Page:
SATRA: Is that diversity what drew you to Rami and his team?
Kevin: I feel really comfortable at Rami’s gym. Most of them I knew from high school, and honestly, a lot of them were Black and Brown. They look like me; they talk like me. I’m a nervous person, and I was able to talk to them. I don’t think people understand how big of a difference that can make – having someone around who looks like you, and resembles you, and how comfortable that can make you feel. Rami (Ibrahim), he’s Palestenian, he’s a minority, too, and he’s always made me feel welcome. Even before I joined the team, he’d walk up to me at fight cards and be like, “Hey, we about to get that win?” He’d always check on me, and I wasn’t even a part of the team yet. I went to school with Ahmad Ibrahim (Rami’s nephew), and they’d invite me out to go celebrate after fights and it made me feel welcome.
SATRA: What can coaches do to be more supportive?
Kevin: It’s not just Rami. My first coach at Stay Fly Muay Thai, Big Mike, he took good care of me when I was just a young 20-year-old kid. I was a young Black kid, and he was definitely a 30-year-old white dude. But he was able to connect with us. Normally, if I have to, I’ll fake it to make it, get my training in and just go home, but he cared, and I was really close with him. Rami just makes you feel like family. Rami will always do right by you. That would be my advice to coaches: you don’t have to do everything. But if I can walk into your gym and feel a welcoming atmosphere, that’s important. Some fighters can treat it like a business, but I need the emotional connection. I need connection to my coaches if I’m going to be in the ring because I need to trust them. I trust Rami with my life. You have to make people feel comfortable. Most classes are an hour, and I don’t want to stay somewhere where I don’t feel comfortable for that amount of time. That’s no way to grow, whether you’re a fighter or just trying to get in shape.
SATRA: Where do organizations, promotions and governing bodies fall short? I’ve been to enough TBAs and seen enough international selections to notice that it’s not always particularly diverse and can be very West Coast focused.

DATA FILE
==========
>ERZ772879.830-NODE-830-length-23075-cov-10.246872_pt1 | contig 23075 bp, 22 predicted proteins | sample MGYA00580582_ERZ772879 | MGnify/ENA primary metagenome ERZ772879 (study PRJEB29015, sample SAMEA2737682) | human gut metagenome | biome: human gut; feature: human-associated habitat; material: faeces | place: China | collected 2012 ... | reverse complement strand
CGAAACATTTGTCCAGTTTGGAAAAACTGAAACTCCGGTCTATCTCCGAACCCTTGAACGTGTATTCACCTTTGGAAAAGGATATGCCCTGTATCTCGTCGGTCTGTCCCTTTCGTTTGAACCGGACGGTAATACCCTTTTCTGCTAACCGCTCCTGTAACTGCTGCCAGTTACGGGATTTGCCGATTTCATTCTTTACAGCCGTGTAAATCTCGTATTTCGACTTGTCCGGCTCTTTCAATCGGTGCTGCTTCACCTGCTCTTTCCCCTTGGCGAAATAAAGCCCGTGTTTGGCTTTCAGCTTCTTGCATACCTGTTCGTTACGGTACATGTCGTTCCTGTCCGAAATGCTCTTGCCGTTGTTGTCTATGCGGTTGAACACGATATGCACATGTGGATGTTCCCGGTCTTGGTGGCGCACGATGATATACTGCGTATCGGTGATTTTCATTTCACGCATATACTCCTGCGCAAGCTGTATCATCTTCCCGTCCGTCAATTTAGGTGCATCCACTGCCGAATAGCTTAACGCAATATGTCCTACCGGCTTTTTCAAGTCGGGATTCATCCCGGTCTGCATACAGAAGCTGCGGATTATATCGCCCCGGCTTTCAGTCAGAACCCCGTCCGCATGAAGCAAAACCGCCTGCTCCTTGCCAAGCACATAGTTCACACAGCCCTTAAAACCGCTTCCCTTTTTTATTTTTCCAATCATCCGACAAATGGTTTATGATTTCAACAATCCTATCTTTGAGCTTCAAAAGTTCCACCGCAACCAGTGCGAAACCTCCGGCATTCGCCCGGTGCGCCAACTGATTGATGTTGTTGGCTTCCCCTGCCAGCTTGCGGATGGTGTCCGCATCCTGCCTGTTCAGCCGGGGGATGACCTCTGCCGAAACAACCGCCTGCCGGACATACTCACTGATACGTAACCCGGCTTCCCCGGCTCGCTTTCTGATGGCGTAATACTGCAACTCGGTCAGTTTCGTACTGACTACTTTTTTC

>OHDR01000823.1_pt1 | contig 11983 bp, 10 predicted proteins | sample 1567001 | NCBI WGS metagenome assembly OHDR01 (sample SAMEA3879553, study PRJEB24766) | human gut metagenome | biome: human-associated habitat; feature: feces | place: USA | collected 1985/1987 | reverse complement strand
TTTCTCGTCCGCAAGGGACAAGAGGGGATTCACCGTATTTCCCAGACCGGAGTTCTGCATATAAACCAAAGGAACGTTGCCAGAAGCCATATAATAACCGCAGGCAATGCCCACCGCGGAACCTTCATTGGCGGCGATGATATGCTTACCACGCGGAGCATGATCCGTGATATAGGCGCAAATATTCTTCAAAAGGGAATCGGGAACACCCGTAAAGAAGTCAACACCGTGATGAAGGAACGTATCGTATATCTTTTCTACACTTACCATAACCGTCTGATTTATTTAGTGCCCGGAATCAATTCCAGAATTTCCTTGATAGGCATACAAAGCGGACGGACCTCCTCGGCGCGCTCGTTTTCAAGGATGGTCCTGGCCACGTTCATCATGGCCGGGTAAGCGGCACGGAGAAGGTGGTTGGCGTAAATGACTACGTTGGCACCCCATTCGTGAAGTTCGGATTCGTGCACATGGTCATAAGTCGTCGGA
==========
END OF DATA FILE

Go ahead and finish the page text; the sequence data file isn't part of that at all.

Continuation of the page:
Kevin: I definitely see the West Coast thing, and I understand, most of the coaches are from the West Coast. We have something over here called Muay Thai Super Series, and I’m hoping that can help with East Coast talent and maybe get some Black talent from New York on the radar. I know that TBAs help with placement (for IFMA), but even then you have to fly. You need hotel rentals and prices rack up. Right there, you’re going to exclude a lot of talented fighters because of the cost. I just hope there’s more opportunities and improved ways to gauge the talent that’s really out there. There needs to be more chances for those who can’t make the West Coast trip, to TBAs or USMTO to get recognition and opportunities. There has to be better ways to get Black fighters involved with IFMA. I get that it’s not a big sport here in America, and usually with smaller sports, people who look like me or Jalill aren’t the ones who get attention. Hopefully we can change that.
SATRA: What are your goals for the future?
Kevin: Me and Jalill have a competition to see who is going to be the first Black American stadium champion in Thailand. He’s already in Thailand, so he has a head start. But I’ll get there. One of my goals is to open a gym back in North Carolina for Black youth. I want to go back home [laughs]. It’s a way to reconnect with my roots and a way to give back to the Black kids back there. For me, it’s even deeper than that. With my brother, I’ve watched Muay Thai build a path for him, build connections. I watched him go from a kid who used to get in trouble to become a man. I think Muay Thai was a really big part of his growth. Even when his passion for Muay Thai burned out, it was those connections that helped him forward. I’ve seen what it can do, what it’s done for him, for myself, and I’d really like to extend that to the Black community someday.
While COVID-19 has put a temporary hold on Kevin and many others’ fight plans, you can follow him and his journey on social media @blackpantherkev_elite on Instagram, YouTube and Facebook. We at Satrawoot look forward to seeing what the future has in store for him.